Spokesperson:  Well, for the time being, we are thinking of consolidation of the staff into more secure quarters.

Question:  So they will all stay, nobody’s leaving?

Spokesperson:  We don’t know at this point.  At this point, no decision has been taken there on whether they will be leaving or not.  But for the time being, everyone is staying and waiting to; it just will be better deployed.  [Later the Spokesperson added that staff not directly engaged in critical, election-related duties are being encouraged to take leave during the period leading up to and immediately following the second round of voting on November 7th.]

Question:  And then the official… He said that he is sending a senior official to Kabul to express sympathy and solidarity.  Who is it and will they be doing any sort of security review while they are there?

Spokesperson:  Well, they will be doing security review while they are there, but I don’t know at this point who that will be.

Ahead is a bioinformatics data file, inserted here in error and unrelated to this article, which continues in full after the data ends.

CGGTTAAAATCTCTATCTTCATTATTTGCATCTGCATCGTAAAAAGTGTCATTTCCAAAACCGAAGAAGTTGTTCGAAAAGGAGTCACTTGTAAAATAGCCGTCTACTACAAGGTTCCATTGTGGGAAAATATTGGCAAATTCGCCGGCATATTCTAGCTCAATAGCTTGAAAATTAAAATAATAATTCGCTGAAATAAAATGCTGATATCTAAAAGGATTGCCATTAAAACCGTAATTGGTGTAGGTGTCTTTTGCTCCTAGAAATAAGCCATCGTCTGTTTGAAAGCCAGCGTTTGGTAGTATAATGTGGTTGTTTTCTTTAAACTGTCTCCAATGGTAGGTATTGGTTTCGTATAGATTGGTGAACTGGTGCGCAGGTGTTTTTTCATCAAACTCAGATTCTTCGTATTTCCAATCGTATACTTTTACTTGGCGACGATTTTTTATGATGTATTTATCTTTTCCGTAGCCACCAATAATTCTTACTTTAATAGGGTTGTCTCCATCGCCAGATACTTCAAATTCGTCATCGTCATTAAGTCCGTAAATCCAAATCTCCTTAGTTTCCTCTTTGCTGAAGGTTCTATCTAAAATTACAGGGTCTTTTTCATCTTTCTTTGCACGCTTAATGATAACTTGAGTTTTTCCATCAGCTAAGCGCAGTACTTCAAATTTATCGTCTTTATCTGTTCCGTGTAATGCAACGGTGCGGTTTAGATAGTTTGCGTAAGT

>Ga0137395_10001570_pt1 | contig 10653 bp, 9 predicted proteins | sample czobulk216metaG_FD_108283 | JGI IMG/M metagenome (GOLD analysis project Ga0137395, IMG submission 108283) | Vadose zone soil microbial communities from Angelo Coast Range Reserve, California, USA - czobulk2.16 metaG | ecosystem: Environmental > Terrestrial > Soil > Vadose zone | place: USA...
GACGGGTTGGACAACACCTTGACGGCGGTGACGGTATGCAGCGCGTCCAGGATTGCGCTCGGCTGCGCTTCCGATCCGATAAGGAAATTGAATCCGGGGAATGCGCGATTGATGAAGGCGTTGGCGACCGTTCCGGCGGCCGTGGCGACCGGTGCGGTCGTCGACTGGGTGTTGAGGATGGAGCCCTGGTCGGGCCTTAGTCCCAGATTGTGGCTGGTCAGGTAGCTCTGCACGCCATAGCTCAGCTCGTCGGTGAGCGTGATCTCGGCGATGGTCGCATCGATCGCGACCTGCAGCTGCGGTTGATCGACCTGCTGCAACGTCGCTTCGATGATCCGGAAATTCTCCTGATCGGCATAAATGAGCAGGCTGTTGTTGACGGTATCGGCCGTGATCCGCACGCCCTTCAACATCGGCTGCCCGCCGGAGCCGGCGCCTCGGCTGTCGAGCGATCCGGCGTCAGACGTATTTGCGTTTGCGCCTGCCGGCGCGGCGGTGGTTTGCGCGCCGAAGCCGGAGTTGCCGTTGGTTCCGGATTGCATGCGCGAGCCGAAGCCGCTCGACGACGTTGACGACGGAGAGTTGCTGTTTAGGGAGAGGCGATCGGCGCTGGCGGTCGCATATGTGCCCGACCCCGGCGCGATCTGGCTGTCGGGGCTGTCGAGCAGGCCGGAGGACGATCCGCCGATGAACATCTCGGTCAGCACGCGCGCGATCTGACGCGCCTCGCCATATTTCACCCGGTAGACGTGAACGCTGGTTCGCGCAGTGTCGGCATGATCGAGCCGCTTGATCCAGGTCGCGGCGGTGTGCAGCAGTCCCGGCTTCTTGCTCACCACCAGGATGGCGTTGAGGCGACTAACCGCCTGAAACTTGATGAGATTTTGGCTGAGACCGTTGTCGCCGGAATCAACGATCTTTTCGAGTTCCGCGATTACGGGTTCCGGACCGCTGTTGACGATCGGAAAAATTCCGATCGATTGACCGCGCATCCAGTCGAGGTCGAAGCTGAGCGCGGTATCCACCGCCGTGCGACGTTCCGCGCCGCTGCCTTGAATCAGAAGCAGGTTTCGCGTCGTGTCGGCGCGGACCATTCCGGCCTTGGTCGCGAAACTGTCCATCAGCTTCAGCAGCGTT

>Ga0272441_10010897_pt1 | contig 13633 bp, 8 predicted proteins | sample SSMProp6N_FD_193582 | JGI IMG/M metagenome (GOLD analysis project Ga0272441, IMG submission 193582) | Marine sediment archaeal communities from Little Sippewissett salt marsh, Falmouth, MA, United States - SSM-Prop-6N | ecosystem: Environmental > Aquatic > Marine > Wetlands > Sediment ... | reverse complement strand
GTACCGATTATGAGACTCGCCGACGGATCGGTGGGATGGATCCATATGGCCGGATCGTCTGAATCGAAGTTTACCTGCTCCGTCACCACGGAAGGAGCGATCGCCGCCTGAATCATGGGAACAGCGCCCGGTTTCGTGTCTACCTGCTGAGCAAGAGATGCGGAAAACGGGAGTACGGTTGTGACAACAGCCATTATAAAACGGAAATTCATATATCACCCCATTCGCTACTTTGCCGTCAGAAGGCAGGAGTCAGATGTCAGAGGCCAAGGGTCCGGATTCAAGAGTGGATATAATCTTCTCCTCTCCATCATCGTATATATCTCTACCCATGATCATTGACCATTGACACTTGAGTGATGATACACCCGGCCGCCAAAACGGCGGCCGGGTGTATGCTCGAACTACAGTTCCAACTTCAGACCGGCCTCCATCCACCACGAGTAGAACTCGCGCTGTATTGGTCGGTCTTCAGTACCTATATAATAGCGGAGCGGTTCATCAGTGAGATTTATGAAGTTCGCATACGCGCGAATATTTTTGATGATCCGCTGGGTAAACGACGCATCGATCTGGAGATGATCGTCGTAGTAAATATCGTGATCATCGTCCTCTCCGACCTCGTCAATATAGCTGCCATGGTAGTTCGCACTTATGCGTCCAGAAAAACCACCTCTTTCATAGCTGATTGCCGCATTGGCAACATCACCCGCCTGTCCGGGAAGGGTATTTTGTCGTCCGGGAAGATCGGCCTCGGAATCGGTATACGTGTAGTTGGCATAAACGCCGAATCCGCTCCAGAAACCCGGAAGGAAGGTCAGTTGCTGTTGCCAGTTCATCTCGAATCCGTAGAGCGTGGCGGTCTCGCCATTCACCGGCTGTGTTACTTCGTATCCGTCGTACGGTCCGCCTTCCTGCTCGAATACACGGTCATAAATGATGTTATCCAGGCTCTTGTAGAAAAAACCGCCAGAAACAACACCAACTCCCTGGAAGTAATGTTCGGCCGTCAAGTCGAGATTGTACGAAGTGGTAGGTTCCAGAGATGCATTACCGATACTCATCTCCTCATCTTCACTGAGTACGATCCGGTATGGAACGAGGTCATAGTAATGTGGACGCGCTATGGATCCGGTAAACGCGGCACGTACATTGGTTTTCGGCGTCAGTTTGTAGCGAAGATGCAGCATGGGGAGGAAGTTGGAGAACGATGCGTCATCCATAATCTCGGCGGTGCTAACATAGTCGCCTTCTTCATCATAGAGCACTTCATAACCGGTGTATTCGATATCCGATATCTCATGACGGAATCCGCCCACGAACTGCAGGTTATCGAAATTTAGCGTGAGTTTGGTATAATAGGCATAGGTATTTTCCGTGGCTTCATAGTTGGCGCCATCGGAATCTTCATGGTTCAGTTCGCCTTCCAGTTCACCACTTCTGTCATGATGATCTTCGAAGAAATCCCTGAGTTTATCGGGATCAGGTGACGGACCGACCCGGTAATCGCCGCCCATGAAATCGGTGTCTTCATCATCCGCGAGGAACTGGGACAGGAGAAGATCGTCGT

Question:  And you don’t know when they are going?

Spokesperson:  No.  I don’t at this point.

Question:  Can I follow up again?

Spokesperson:  Yes, sure.  Khaled and Betsy.  Yeah, go ahead.

Question:  Just on Afghanistan, again, we were told that the SG basically briefed the Council’s members yesterday on how the incident happened.  But did you receive any explanation?  How come a battle goes on for an entire hour without any support coming, whether from the Americans, the ISAF or the Afghani Government itself?

Spokesperson:  We have heard the Secretary-General.  The Secretary-General did say that we were a little taken aback by the fact our security officers died or were wounded fighting by themselves.  But, I have to say that the Afghan guards were killed from the start, because they were the outside people guarding the guesthouse.  So, they were killed first.  Then we didn’t get reinforcement until about an hour later, from all the information we have.  We cannot assess yet why.  We have to find out why.